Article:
Experts warn USCIS furloughs will hurt business, military, economy, and stifle legal immigration

U.S. Citizenship and Immigration Services experts and employees take to airwaves in national campaign decrying cuts, calling for Congress to act

WASHINGTON, D.C. – As part of a new national ad campaign, experts from the U.S. Citizenship and Immigration Services (USCIS) are speaking out about the negative impact that moves by the White House to furlough 13,400 USCIS staff could have on American businesses, the military, the economy, and on legal immigration.

Advertisements calling for bipartisan Congressional action in order to avoid the furloughs will begin airing this week on top-rated cable news and sports networks including CNN, MSNBC, ESPN, MLB Network, and more, both in Washington, D.C.. and in key Democrat and Republican Congressional districts where workers will either face thousands of layoffs on August 3, or where it is believed that “swing votes” on the bill to fund the USCIS may be found.

The ads will also reach voters in multiple states on digital platforms including Facebook and YouTube. The first in a series of those advertisements, entitled Americans Agree: American businesses, our military and our economy depend on legal immigration, can be viewed here or on the Americans Agree website.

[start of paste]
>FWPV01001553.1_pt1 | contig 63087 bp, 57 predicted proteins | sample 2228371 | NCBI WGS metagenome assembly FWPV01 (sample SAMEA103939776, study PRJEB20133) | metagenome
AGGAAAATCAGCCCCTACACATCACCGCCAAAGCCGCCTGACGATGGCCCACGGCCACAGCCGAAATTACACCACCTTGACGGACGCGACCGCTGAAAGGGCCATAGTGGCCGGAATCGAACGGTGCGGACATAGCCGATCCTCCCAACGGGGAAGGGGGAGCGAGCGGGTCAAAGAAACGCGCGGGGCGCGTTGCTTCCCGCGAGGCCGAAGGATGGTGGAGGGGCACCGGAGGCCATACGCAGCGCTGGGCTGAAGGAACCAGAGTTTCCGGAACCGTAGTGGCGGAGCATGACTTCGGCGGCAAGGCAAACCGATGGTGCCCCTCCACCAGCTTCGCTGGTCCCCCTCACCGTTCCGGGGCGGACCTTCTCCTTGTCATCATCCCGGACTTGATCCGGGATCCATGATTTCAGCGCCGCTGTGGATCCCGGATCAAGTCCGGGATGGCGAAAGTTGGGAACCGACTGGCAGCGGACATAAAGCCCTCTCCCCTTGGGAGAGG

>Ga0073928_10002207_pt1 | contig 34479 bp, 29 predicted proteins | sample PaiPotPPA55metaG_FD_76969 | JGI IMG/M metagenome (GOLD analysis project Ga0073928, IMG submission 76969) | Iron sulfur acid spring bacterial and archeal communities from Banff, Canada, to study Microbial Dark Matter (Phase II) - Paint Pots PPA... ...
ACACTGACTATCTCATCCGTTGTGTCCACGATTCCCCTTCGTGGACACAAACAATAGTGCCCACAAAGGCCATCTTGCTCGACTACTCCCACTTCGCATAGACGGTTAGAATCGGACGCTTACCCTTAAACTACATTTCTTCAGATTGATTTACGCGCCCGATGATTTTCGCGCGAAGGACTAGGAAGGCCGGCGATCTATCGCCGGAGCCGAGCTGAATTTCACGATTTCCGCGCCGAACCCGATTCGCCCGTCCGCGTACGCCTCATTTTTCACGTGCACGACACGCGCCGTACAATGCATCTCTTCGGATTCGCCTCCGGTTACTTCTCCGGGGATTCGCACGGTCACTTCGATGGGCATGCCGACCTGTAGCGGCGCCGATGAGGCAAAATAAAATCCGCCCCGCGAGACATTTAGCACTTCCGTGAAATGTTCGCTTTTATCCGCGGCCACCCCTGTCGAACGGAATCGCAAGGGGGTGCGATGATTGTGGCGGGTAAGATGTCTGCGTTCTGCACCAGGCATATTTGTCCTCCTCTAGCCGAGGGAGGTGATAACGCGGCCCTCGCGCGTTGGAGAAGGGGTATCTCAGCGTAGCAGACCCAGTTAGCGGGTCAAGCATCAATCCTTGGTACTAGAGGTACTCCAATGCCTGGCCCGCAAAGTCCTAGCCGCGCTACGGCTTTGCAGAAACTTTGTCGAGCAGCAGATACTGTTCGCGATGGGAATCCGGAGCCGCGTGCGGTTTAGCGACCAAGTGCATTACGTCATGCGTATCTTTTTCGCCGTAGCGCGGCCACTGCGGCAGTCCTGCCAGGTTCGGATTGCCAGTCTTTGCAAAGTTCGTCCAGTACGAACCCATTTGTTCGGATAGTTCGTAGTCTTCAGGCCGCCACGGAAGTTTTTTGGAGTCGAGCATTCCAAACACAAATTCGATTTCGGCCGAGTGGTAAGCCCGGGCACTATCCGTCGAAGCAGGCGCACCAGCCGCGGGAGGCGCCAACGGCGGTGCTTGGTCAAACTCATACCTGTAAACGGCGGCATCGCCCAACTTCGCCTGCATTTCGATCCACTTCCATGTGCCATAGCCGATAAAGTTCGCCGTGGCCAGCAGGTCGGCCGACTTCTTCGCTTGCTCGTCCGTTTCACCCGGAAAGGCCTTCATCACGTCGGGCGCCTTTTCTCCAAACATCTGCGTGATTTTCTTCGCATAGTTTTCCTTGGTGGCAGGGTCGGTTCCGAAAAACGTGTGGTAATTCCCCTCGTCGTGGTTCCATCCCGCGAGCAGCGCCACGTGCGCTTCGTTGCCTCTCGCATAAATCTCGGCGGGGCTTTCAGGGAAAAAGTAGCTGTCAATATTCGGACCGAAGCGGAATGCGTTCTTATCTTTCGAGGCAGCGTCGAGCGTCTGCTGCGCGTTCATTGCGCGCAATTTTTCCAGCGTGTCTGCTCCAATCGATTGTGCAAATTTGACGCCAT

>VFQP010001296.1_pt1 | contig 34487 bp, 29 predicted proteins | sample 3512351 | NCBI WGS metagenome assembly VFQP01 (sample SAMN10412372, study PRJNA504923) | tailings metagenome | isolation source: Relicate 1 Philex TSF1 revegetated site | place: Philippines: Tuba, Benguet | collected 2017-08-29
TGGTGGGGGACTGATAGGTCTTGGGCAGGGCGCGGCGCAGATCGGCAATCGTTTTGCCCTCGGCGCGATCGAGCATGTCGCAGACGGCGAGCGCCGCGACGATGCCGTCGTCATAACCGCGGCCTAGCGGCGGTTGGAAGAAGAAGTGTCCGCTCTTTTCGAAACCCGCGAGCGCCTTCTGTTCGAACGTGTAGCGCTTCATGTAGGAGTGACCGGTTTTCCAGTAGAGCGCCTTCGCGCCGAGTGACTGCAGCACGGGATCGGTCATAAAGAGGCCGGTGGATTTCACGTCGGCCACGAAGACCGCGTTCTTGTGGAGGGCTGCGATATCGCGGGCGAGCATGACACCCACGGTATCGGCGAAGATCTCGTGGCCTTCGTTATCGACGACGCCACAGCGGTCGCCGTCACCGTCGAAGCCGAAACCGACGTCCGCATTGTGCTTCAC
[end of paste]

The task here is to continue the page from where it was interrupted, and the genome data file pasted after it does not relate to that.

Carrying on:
“We are taking our advocacy to the next level because we are terrified by the prospect of our military, American businesses, the economy, and legal applicants being further hurt if Congress fails to act,” said Danielle Spooner, who represents workers within USCIS. “This is a crisis that is generating bipartisan attention and offers of support in Congress, but we can’t take anything for granted right now. We see it as our civic duty to raise the alarm about what the consequences will be for the economy, for the military, and for legal immigration if this issue falls through the partisan cracks in our nation’s capital.”

The furloughs would represent an approximately 80% cut to the overall USCIS staff which is responsible for helping businesses, the military, and non-governmental organizations legally access the documented workforce they need, while also assisting refugees and asylum seekers to gain legal entry to the United States of America. USCIS experts and staff have received support from both Republicans and Democrats, as well as from the National Association of Immigration Law Judges.

Most immediately, the cuts slated for August 3 will put 13,400 employees onto the unemployment rolls in states such as Pennsylvania and Nebraska overnight. Experts say the job cuts will also stifle legal immigration by effectively shutting down existing legal pathways for naturalization, including for those seeking naturalization through documented military service.

“The ability to earn the opportunity of citizenship through military service to our country is a fundamental tradition and tool that to staff our U.S. armed forces and that incentivizes service,” said Michael Overman, a veteran of the U.S. Navy residing in Nebraska, and a representative of workers at USCIS. “These proposed cuts would destroy that tradition and shut down a key pipeline to service for aspiring military service members.”